7. Catch, I can only imagine programming an upwards firing Lewis to be a staggering amount of work. The whys and wherefore are a topic best left for a separate thread. As for increasing the difficulty of the reload, more in keeping with Cecil Lewis' description during his 1963 BBC Great war interview, simply use the following protocol: All key combinations must require the use of both hands. Left hand on the shift or Control Key, Right hand on the G key. If you're not flying straight and level when you do this, good luck and God bless. To simulate the changing of the drum you can do what I do and set a desk lamp over the monitor which you then need to place your hand upon for a slow count of 6 before hitting the reload key. For early war AC lacking a Foster mount, I suggest remapping the reload command to a two key press - L Shift+ R perhaps. Make sure stand up at your desk/ Simpit and perform the same slow count of six, before pressing the two keys.
  8. Got jumped by 7 of the Baron's men, who shot my DID character about and sent him to hospital for 12 days, the swines. Wounding occurred on 24 April 1918. Exit screen attached showed 12 days elapsed but the game returned pilot to action on May 1, 1918. I'm not certain but I believe I remember the same thing happening in WOFF PE when he was wounded on 26 August 1917, and the program returned him to action on Sept 1, rather than the stated 10 days later. Not game breaking by any means since one can time advance to the correct date but thought you should know just in case it's connected to something else. Cheers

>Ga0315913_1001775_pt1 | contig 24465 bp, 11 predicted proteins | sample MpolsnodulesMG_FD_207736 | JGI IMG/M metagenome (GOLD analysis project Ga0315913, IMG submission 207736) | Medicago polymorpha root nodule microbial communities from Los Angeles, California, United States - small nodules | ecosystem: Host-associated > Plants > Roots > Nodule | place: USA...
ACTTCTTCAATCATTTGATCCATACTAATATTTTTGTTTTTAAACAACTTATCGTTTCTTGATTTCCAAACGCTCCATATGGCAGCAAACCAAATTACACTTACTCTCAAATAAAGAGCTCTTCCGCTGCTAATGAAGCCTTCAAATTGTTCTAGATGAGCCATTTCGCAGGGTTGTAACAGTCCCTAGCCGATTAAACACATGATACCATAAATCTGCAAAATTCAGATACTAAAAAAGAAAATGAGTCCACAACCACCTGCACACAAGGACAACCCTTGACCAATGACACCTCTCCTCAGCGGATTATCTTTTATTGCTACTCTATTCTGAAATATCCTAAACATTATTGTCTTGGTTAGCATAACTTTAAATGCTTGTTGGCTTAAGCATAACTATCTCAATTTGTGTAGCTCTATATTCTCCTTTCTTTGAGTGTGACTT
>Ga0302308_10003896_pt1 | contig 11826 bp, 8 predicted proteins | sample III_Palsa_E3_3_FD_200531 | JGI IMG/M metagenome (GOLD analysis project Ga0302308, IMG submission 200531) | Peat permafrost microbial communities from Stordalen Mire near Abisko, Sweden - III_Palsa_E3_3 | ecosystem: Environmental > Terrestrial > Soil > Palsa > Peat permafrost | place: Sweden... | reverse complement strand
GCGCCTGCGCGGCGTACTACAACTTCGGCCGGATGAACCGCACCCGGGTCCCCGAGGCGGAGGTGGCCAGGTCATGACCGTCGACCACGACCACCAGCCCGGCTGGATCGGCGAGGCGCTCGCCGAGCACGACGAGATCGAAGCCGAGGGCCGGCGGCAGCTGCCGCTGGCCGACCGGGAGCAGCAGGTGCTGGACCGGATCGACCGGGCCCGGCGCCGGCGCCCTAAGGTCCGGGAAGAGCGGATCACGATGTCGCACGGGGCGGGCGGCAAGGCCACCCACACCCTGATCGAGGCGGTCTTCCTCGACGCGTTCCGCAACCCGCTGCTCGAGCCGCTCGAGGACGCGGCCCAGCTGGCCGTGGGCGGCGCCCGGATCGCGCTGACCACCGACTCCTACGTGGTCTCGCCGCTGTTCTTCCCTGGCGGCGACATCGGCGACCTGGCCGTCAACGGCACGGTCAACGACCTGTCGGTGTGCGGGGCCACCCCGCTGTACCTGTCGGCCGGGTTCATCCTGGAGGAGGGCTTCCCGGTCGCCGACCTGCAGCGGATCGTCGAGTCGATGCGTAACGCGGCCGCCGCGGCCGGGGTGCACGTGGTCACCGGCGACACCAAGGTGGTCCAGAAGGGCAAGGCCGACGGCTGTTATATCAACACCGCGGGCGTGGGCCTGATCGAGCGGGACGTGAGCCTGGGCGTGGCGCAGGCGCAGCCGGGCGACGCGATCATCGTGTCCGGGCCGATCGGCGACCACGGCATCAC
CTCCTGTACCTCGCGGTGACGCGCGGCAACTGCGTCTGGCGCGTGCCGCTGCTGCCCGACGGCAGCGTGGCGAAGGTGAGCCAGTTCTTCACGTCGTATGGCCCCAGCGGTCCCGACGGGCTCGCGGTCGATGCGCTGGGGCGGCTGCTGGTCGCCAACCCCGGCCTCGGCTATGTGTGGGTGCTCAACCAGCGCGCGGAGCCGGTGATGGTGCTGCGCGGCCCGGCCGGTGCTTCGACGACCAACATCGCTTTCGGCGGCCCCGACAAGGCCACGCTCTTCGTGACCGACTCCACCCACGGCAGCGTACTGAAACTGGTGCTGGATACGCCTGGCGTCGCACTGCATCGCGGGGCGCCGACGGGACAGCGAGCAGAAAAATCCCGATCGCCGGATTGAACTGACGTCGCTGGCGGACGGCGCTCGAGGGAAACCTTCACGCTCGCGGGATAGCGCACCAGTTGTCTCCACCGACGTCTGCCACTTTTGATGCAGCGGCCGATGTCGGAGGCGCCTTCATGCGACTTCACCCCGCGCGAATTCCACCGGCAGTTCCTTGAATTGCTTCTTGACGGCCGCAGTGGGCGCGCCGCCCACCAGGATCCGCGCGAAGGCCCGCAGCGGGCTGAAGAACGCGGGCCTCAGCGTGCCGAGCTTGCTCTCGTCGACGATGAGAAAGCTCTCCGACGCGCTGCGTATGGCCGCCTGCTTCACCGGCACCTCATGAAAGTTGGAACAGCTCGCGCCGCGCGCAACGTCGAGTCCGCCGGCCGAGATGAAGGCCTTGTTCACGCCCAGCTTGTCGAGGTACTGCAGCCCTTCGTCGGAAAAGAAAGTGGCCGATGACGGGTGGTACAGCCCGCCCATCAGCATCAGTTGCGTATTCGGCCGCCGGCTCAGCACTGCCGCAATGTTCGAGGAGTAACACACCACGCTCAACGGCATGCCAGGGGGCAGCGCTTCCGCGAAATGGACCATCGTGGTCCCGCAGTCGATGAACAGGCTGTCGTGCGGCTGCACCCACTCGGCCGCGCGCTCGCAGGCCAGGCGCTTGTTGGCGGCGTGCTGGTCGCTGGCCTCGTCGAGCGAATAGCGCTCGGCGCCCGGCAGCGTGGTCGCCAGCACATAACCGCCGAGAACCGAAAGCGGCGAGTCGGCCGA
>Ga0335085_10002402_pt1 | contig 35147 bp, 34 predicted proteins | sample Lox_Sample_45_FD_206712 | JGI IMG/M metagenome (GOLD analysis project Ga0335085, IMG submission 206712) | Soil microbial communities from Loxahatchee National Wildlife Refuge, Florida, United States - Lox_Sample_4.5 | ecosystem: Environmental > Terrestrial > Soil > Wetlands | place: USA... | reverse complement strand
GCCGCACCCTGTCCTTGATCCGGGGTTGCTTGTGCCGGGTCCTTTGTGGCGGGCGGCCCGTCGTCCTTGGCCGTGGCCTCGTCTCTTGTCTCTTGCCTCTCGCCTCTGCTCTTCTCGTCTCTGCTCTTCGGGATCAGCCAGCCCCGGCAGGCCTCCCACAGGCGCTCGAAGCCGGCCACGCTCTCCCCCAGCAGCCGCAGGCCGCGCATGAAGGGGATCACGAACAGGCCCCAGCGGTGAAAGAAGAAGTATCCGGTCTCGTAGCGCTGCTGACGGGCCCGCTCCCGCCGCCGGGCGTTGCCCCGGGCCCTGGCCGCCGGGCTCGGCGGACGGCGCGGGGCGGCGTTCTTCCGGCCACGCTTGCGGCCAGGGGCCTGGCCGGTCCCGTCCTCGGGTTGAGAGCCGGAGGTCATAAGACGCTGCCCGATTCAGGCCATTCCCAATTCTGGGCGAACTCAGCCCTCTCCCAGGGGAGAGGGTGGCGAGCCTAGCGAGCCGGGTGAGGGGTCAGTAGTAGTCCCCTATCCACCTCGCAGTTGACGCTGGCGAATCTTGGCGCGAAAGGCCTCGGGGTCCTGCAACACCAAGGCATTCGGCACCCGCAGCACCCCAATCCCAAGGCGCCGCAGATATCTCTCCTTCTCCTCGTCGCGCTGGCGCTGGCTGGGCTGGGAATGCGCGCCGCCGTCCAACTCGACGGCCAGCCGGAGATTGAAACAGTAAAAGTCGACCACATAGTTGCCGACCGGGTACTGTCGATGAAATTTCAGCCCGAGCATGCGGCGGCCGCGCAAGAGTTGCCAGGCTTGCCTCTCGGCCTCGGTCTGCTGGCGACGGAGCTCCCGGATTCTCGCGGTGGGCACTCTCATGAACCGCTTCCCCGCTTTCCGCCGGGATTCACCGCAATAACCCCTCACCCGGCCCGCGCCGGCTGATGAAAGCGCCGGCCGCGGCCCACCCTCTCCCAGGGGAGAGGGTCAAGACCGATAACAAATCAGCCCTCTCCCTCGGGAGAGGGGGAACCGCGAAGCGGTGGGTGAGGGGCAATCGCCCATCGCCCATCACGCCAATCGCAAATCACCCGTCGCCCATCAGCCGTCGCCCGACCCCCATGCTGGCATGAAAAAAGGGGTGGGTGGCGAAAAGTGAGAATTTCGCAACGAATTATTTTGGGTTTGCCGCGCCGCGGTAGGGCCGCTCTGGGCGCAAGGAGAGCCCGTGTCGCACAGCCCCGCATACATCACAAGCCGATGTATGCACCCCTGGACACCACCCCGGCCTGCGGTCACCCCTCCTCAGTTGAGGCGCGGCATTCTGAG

9. Been playing with the newly discovered (for me anyway) waypoint alteration feature in the briefing screen. I feel much safer climbing out over Abbeville as opposed to the outskirts of Amiens. I have noticed that A Flight tends to go missing when I modify my flight path. Granted, the weather is lousy in April 1918 so maybe it's just clouds. Question: If A Flight are assigned to cover, will they also follow the new flight path or will they stick to the original waypoints?
  10. Thanks Pol. Today I did get them to drop by auto piloting briefly on the final run in and then slid off to one side as they all lined up. That's a whole lot of aircraft in a tight space with an 8 ship B-Flight! It worked out. For immersive purposes I'm fine with the flight level bombing as long as I can dive bomb. TAC will be a last of last resorts for me but at least there's an option.
  11. I notice the flight stays right with me when I go in on a dive bombing run during railyard or airfield attack missions. Very cool. They stayed up high in WOFF PE. Alas, now they do not drop their ordnance. Is there another way, without using TAC to get the rest of the formation to bomb? I know it can be done if I, as formation leader, stay level and use autopilot but this is a bit of an immersion killer.
  12. Graphic anomaly?

    Thanks Adger. I wasn't sure if this was the same phenomenon. I can always put it down to some sort of refractive aberration created by an oil droplet on the goggles.
  13. Low mist and rain conditions for a 0445 dawn patrol on April 14, 1918. Flying from Bertangles West. Was seeing what the 'other' General Haig might describe as the Vortex of Clarity. Specifically, a circle clear view whereas the rest of my vision was misted. Screens attached.
  14. KJakker - Thanks for posting those vids. I'd seen the balloon busting gun video he did but not those two on the Lewis. Interesting detail about the latching mechanism and the vane sight.